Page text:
Catalogue


What is a human being? [electronic resource] : a Heideggerian view /
Frederick A. Olafson.
imprint
Cambridge ; New York, NY, USA : Cambridge University Press, 1995.
description
vii, 262 p. ; 24 cm.
ISBN
0521473950
format(s)
Book
More Details
imprint
Cambridge ; New York, NY, USA : Cambridge University Press, 1995.
isbn
0521473950
restrictions
Licensed for access by U. of T. users.
catalogue key
8375249
 
Includes bibliographical references and index.
A Look Inside
Full Text Reviews
Appeared in Choice on 1996-04:
This book will surely play a dominant role in ongoing discussions of personhood and personal identity. The importance of Olafson's work lies in the fact that it bridges the gap between a broadly analytic approach to the nature of these issues and a phenomenological approach. Throughout the text, Olafson (Univ. of California, San Diego) presents the historical underpinnings of contemporary works by analytic philosophers on personhood and related issues in the philosophy of mind, and assesses these works alongside their phenomenological counterparts. In the end, Olafson favors the latter, and he carefully constructs an account of human nature that incorporates ideas from Martin Heidegger and Maurice Merleau-Ponty. Olafson's account couples the ideas of "ek-sistence" and "presence" to form a unitary (nondualistic) concept of what it is to be a human. Due to both its wide scope and its constructive nature, this book is uniquely equipped to appeal to any philosopher with an interest in the nature of human minds and persons. Upper-division undergraduate; graduate; faculty. H. Storl; Augustana College (IL)
Reviews
This item was reviewed in:
Choice, April 1996
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Summaries
Main Description
This broad, ambitious study is about human nature--treated in a way quite different from the scientific account that influences so much of contemporary philosophy. Drawing on certain basic ideas of Heidegger, the author presents an alternative to the debate waged between dualists and materialists in the philosophy of mind that involves reconceiving the way we usually think about "mental" life. Olafson argues that familiar contrasts between the "physical" and the "psychological" break down under closer scrutiny. They need to be replaced by a conception of human being in which we are not entities compounded out of body and mind, but unitary entities that are distinguished by "having a world," which is very different from simply being a part of the world.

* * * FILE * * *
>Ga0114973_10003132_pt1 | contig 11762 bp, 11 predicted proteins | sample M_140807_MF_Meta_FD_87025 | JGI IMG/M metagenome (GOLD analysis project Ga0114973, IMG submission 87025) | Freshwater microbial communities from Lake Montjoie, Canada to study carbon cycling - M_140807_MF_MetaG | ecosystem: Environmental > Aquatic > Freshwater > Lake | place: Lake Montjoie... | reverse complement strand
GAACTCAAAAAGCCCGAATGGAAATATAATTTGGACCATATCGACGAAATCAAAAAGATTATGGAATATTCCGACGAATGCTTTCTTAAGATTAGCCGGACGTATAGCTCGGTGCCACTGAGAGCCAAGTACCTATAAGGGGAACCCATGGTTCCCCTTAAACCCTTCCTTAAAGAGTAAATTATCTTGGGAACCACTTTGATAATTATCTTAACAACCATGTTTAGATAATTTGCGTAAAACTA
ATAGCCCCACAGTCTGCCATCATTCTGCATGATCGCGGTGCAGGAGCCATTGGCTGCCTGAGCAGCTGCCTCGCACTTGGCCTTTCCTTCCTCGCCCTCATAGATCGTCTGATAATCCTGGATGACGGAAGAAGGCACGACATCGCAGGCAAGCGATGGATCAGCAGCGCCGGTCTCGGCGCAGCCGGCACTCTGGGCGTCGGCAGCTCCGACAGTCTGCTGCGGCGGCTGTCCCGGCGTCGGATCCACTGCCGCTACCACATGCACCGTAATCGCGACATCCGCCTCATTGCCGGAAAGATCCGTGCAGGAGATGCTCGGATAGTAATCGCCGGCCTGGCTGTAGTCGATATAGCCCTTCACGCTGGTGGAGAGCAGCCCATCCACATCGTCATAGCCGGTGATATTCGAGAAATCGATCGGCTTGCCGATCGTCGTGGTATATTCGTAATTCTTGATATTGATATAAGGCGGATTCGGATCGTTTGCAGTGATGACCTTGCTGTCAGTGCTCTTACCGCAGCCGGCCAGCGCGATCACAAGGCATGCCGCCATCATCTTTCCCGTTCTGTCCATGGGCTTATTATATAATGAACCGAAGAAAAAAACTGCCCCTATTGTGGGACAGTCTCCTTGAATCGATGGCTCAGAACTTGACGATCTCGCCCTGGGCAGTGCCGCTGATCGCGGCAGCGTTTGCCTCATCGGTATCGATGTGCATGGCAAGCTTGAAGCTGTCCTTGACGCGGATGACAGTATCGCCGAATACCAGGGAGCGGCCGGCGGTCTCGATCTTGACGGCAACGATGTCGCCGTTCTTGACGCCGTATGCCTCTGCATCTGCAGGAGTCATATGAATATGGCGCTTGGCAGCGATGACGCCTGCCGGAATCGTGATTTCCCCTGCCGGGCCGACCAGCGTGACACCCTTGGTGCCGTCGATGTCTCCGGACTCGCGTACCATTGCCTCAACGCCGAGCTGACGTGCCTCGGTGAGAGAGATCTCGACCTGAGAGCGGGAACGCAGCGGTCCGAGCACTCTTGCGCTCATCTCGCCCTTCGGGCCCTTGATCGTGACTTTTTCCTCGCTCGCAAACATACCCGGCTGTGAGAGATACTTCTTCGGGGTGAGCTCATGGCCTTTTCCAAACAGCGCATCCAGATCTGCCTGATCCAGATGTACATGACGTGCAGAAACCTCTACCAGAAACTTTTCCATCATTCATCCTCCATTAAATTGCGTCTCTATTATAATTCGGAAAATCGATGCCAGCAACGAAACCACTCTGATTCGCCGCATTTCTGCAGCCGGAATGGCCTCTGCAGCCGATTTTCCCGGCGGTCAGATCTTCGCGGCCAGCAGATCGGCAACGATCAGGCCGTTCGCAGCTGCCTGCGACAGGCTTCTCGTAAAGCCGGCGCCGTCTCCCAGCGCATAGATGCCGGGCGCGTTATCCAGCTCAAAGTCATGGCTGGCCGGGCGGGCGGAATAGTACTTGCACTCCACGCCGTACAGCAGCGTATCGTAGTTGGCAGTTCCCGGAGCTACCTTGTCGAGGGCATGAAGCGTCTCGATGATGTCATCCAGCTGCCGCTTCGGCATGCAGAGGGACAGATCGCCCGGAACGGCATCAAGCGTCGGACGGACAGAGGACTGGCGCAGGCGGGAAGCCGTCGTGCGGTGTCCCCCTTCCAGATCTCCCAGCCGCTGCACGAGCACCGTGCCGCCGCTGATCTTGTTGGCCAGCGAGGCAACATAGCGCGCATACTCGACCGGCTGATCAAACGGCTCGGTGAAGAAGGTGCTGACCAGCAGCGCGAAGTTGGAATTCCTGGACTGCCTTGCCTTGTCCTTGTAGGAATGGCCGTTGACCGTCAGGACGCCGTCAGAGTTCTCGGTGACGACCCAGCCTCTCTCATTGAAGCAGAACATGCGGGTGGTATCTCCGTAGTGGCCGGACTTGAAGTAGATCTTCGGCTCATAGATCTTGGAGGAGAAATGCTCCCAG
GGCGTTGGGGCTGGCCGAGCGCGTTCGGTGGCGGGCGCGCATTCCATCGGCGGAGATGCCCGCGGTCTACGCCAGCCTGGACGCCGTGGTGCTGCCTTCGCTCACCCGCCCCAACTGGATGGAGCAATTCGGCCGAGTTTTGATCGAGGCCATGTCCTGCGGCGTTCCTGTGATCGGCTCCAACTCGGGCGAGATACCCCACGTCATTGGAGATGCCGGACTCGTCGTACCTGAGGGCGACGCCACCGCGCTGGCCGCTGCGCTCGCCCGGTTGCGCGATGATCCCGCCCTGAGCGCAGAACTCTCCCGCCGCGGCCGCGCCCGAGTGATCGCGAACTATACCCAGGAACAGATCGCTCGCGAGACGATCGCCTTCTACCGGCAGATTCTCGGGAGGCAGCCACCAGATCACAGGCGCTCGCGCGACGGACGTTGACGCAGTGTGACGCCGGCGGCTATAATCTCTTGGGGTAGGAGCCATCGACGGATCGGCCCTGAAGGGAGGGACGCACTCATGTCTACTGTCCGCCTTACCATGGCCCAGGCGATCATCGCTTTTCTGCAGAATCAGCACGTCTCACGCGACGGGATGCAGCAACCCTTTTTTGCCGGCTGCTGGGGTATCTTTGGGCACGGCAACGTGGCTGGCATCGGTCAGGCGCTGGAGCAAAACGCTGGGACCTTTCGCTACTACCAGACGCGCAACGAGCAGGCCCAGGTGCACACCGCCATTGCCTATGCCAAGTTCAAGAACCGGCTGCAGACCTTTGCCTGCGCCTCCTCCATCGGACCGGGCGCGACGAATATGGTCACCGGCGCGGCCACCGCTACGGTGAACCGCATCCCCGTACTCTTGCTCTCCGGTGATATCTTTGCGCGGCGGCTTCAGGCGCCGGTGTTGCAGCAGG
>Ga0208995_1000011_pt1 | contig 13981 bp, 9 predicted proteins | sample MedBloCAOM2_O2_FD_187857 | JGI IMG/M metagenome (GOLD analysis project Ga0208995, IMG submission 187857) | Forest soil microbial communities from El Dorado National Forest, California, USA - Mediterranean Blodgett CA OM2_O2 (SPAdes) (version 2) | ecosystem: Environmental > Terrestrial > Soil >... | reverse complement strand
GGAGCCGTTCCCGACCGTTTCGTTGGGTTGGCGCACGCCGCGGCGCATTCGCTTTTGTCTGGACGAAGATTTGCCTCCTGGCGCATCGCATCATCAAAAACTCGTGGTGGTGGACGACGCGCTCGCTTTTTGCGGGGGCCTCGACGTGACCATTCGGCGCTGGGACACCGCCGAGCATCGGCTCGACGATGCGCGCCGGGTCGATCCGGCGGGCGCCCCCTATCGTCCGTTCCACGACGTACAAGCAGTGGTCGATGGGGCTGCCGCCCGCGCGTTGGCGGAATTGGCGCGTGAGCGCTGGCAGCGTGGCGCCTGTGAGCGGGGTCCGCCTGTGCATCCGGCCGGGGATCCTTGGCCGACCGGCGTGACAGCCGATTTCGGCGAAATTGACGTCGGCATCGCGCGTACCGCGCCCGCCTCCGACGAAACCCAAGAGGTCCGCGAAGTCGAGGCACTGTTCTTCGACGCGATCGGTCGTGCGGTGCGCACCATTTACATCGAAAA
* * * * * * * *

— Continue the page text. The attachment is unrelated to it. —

Description for Library
This broad, ambitious study is about human nature, but human nature treated in a way quite different from the scientific account that influences so much of contemporary philosophy. Drawing on certain basic ideas of Heidegger the author presents an alternative to the debate waged between dualists and materialists in the philosophy of mind that involves reconceiving the way we usually think about 'mental' life.
Main Description
This broad, ambitious study is about human nature, but human nature treated in a way quite different from the scientific account that influences so much of contemporary philosophy. Drawing on certain basic ideas of Heidegger the author presents an alternative to the debate waged between dualists and materialists in the philosophy of mind that involves reconceiving the way we usually think about 'mental' life. Olafson argues that familiar contrasts between the 'physical' and the 'psychological' break down under closer scrutiny. They need to be replaced by a conception of human being in which we are not entities compounded out of body and mind, but unitary entities that are distinguished by 'having a world', which is very different from simply being a part of the world.
Description for Bookstore
This book is at once an important application of Heidegger's thought to contemporary philosophical discussion, and a profound argument for a humanistic rather than scientific account of what it is to be a human being.
Description for Bookstore
This book is at once an important application of HeideggerÂ’s thought to contemporary philosophical discussion, and a profound argument for a humanistic rather than scientific account of what it is to be a human being.
Table of Contents
Inside and outside
Perception as presence
Presence and absence
Individuation
Polarity and agency
Bodies
The entity each of us is
Conclusion
Index
Table of Contents provided by Publisher. All Rights Reserved.

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